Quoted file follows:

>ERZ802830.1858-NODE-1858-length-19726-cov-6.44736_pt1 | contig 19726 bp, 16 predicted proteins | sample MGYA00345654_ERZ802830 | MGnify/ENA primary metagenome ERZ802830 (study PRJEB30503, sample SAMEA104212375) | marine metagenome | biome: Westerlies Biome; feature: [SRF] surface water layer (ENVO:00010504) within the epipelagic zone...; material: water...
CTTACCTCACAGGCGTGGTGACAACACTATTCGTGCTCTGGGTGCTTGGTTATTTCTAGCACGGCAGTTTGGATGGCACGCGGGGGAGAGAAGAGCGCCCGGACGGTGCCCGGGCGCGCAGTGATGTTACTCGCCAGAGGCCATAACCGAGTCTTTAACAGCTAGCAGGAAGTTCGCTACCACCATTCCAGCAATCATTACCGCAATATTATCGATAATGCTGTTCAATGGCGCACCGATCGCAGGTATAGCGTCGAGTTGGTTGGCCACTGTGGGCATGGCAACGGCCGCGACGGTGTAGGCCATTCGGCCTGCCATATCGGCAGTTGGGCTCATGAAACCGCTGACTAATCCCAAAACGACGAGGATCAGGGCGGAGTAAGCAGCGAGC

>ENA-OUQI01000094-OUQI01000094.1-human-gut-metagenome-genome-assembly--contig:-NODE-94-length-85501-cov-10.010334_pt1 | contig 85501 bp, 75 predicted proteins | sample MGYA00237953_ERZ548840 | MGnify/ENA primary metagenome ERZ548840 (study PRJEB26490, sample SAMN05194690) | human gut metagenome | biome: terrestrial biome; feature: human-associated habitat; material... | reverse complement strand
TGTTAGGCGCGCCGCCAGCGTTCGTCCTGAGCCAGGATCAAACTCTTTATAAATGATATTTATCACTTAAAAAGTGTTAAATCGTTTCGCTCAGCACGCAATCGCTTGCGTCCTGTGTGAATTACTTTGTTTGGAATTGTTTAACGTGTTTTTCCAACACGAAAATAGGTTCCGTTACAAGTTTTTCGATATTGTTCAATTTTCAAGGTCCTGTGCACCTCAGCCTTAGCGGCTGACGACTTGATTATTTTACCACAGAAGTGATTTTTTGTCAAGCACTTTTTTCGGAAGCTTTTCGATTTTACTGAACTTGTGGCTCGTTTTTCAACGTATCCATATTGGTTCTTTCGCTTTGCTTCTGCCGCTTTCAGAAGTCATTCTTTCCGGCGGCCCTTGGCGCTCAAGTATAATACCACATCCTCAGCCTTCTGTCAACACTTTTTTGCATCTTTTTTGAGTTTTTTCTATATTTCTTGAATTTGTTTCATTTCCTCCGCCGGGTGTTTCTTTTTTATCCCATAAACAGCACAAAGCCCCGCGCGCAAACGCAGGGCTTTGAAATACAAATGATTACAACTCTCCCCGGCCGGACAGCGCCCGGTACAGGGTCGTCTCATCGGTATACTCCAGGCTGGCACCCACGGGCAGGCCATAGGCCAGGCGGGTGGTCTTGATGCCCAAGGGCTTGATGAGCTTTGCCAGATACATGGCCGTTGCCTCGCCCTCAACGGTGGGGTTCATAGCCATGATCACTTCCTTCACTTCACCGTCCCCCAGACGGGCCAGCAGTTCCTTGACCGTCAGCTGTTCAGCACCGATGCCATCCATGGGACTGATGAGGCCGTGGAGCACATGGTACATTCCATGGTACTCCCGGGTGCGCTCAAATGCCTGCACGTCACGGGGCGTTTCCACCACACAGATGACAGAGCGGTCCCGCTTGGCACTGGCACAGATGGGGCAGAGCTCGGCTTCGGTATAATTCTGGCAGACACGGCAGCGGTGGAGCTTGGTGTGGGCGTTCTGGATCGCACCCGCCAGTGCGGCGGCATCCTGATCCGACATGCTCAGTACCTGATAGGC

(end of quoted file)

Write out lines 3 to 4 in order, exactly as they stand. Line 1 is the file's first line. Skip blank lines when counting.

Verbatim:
>ENA-OUQI01000094-OUQI01000094.1-human-gut-metagenome-genome-assembly--contig:-NODE-94-length-85501-cov-10.010334_pt1 | contig 85501 bp, 75 predicted proteins | sample MGYA00237953_ERZ548840 | MGnify/ENA primary metagenome ERZ548840 (study PRJEB26490, sample SAMN05194690) | human gut metagenome | biome: terrestrial biome; feature: human-associated habitat; material... | reverse complement strand
TGTTAGGCGCGCCGCCAGCGTTCGTCCTGAGCCAGGATCAAACTCTTTATAAATGATATTTATCACTTAAAAAGTGTTAAATCGTTTCGCTCAGCACGCAATCGCTTGCGTCCTGTGTGAATTACTTTGTTTGGAATTGTTTAACGTGTTTTTCCAACACGAAAATAGGTTCCGTTACAAGTTTTTCGATATTGTTCAATTTTCAAGGTCCTGTGCACCTCAGCCTTAGCGGCTGACGACTTGATTATTTTACCACAGAAGTGATTTTTTGTCAAGCACTTTTTTCGGAAGCTTTTCGATTTTACTGAACTTGTGGCTCGTTTTTCAACGTATCCATATTGGTTCTTTCGCTTTGCTTCTGCCGCTTTCAGAAGTCATTCTTTCCGGCGGCCCTTGGCGCTCAAGTATAATACCACATCCTCAGCCTTCTGTCAACACTTTTTTGCATCTTTTTTGAGTTTTTTCTATATTTCTTGAATTTGTTTCATTTCCTCCGCCGGGTGTTTCTTTTTTATCCCATAAACAGCACAAAGCCCCGCGCGCAAACGCAGGGCTTTGAAATACAAATGATTACAACTCTCCCCGGCCGGACAGCGCCCGGTACAGGGTCGTCTCATCGGTATACTCCAGGCTGGCACCCACGGGCAGGCCATAGGCCAGGCGGGTGGTCTTGATGCCCAAGGGCTTGATGAGCTTTGCCAGATACATGGCCGTTGCCTCGCCCTCAACGGTGGGGTTCATAGCCATGATCACTTCCTTCACTTCACCGTCCCCCAGACGGGCCAGCAGTTCCTTGACCGTCAGCTGTTCAGCACCGATGCCATCCATGGGACTGATGAGGCCGTGGAGCACATGGTACATTCCATGGTACTCCCGGGTGCGCTCAAATGCCTGCACGTCACGGGGCGTTTCCACCACACAGATGACAGAGCGGTCCCGCTTGGCACTGGCACAGATGGGGCAGAGCTCGGCTTCGGTATAATTCTGGCAGACACGGCAGCGGTGGAGCTTGGTGTGGGCGTTCTGGATCGCACCCGCCAGTGCGGCGGCATCCTGATCCGACATGCTCAGTACCTGATAGGC